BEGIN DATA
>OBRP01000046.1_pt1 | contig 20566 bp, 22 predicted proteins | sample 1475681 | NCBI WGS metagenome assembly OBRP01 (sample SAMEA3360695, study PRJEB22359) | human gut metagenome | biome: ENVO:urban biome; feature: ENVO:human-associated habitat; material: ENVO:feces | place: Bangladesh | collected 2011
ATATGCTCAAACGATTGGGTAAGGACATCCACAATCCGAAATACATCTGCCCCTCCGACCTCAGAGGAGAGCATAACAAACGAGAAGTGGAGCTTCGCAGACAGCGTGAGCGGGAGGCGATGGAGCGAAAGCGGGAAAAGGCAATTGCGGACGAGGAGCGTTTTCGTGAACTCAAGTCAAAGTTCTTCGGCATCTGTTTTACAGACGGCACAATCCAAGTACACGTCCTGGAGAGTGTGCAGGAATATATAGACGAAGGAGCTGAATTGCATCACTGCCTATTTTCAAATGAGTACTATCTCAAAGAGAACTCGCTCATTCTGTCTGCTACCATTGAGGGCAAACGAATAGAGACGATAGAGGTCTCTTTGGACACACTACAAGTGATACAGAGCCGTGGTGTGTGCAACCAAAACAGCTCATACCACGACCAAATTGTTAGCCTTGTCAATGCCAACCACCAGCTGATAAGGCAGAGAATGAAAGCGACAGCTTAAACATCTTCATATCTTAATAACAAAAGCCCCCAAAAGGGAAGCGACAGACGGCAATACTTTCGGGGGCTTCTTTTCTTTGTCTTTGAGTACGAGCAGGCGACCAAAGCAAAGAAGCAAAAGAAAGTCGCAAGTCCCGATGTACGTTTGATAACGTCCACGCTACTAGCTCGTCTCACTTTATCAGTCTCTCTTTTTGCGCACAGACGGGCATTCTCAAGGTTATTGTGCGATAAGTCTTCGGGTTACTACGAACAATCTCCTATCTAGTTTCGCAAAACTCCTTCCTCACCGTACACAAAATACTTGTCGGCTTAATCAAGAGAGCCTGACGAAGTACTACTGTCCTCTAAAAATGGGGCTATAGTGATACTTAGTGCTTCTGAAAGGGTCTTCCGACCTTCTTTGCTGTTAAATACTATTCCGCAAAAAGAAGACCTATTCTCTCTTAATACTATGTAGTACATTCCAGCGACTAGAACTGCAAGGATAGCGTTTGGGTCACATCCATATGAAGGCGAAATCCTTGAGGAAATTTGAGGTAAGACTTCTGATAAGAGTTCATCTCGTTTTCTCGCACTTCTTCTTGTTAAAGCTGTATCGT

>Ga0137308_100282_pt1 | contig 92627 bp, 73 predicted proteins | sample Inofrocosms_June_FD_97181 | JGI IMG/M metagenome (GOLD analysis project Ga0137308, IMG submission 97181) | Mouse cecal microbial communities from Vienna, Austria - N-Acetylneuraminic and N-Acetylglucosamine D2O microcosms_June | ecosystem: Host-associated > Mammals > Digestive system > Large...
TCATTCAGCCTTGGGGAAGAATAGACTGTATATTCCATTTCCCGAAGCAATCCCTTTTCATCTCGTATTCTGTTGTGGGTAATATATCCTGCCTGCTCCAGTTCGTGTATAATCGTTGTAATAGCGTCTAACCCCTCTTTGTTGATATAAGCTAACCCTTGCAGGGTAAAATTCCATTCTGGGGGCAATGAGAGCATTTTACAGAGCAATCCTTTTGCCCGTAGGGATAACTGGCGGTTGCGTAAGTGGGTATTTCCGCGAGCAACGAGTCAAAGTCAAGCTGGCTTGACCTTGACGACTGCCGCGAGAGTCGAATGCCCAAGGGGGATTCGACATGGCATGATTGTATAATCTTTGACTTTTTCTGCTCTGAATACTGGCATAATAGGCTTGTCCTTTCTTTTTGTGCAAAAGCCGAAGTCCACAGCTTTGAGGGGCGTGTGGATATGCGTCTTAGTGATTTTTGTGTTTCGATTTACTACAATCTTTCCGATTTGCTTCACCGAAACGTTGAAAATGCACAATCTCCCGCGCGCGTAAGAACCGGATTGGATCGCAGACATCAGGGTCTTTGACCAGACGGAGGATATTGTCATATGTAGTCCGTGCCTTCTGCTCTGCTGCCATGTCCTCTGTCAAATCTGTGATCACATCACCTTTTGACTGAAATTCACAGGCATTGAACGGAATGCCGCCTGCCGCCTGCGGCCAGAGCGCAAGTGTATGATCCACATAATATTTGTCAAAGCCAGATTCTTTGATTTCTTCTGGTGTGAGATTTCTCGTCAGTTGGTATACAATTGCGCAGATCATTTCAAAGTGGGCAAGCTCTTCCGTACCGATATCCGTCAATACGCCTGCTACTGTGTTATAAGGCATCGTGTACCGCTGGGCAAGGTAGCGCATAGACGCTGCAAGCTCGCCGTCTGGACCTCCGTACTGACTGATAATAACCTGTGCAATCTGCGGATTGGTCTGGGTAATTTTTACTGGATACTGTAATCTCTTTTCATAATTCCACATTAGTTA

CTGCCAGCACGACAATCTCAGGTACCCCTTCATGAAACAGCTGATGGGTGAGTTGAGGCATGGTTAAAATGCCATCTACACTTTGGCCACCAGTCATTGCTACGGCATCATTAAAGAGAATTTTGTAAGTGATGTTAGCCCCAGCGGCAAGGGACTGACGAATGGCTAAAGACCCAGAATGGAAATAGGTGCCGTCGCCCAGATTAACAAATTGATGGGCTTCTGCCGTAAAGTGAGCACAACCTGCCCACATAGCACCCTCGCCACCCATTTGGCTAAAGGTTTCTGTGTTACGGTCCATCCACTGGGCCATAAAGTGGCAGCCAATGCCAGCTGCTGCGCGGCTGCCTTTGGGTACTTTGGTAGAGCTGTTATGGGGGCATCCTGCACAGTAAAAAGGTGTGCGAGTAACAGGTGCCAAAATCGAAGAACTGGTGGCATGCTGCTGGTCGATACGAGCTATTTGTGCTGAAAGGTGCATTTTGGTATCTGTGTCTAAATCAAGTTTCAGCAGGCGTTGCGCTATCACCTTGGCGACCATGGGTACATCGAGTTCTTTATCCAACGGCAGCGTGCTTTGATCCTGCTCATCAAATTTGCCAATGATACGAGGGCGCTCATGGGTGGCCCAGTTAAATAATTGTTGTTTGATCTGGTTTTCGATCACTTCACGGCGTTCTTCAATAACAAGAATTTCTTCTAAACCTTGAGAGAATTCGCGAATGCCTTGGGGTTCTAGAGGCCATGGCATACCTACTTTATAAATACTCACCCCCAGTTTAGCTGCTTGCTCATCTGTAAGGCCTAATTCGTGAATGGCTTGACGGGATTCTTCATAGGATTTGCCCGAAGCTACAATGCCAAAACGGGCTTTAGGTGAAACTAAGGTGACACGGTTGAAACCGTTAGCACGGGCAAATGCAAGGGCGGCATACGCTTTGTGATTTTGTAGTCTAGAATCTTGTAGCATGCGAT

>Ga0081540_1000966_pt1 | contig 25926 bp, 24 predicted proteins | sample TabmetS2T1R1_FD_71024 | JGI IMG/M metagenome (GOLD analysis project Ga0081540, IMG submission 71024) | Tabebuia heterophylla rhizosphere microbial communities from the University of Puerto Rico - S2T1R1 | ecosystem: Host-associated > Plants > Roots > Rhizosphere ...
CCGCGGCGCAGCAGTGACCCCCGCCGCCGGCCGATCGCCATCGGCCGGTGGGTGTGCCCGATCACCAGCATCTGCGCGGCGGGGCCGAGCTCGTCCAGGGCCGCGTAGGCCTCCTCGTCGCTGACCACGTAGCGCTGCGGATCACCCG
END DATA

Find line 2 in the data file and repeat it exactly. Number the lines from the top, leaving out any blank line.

ATATGCTCAAACGATTGGGTAAGGACATCCACAATCCGAAATACATCTGCCCCTCCGACCTCAGAGGAGAGCATAACAAACGAGAAGTGGAGCTTCGCAGACAGCGTGAGCGGGAGGCGATGGAGCGAAAGCGGGAAAAGGCAATTGCGGACGAGGAGCGTTTTCGTGAACTCAAGTCAAAGTTCTTCGGCATCTGTTTTACAGACGGCACAATCCAAGTACACGTCCTGGAGAGTGTGCAGGAATATATAGACGAAGGAGCTGAATTGCATCACTGCCTATTTTCAAATGAGTACTATCTCAAAGAGAACTCGCTCATTCTGTCTGCTACCATTGAGGGCAAACGAATAGAGACGATAGAGGTCTCTTTGGACACACTACAAGTGATACAGAGCCGTGGTGTGTGCAACCAAAACAGCTCATACCACGACCAAATTGTTAGCCTTGTCAATGCCAACCACCAGCTGATAAGGCAGAGAATGAAAGCGACAGCTTAAACATCTTCATATCTTAATAACAAAAGCCCCCAAAAGGGAAGCGACAGACGGCAATACTTTCGGGGGCTTCTTTTCTTTGTCTTTGAGTACGAGCAGGCGACCAAAGCAAAGAAGCAAAAGAAAGTCGCAAGTCCCGATGTACGTTTGATAACGTCCACGCTACTAGCTCGTCTCACTTTATCAGTCTCTCTTTTTGCGCACAGACGGGCATTCTCAAGGTTATTGTGCGATAAGTCTTCGGGTTACTACGAACAATCTCCTATCTAGTTTCGCAAAACTCCTTCCTCACCGTACACAAAATACTTGTCGGCTTAATCAAGAGAGCCTGACGAAGTACTACTGTCCTCTAAAAATGGGGCTATAGTGATACTTAGTGCTTCTGAAAGGGTCTTCCGACCTTCTTTGCTGTTAAATACTATTCCGCAAAAAGAAGACCTATTCTCTCTTAATACTATGTAGTACATTCCAGCGACTAGAACTGCAAGGATAGCGTTTGGGTCACATCCATATGAAGGCGAAATCCTTGAGGAAATTTGAGGTAAGACTTCTGATAAGAGTTCATCTCGTTTTCTCGCACTTCTTCTTGTTAAAGCTGTATCGT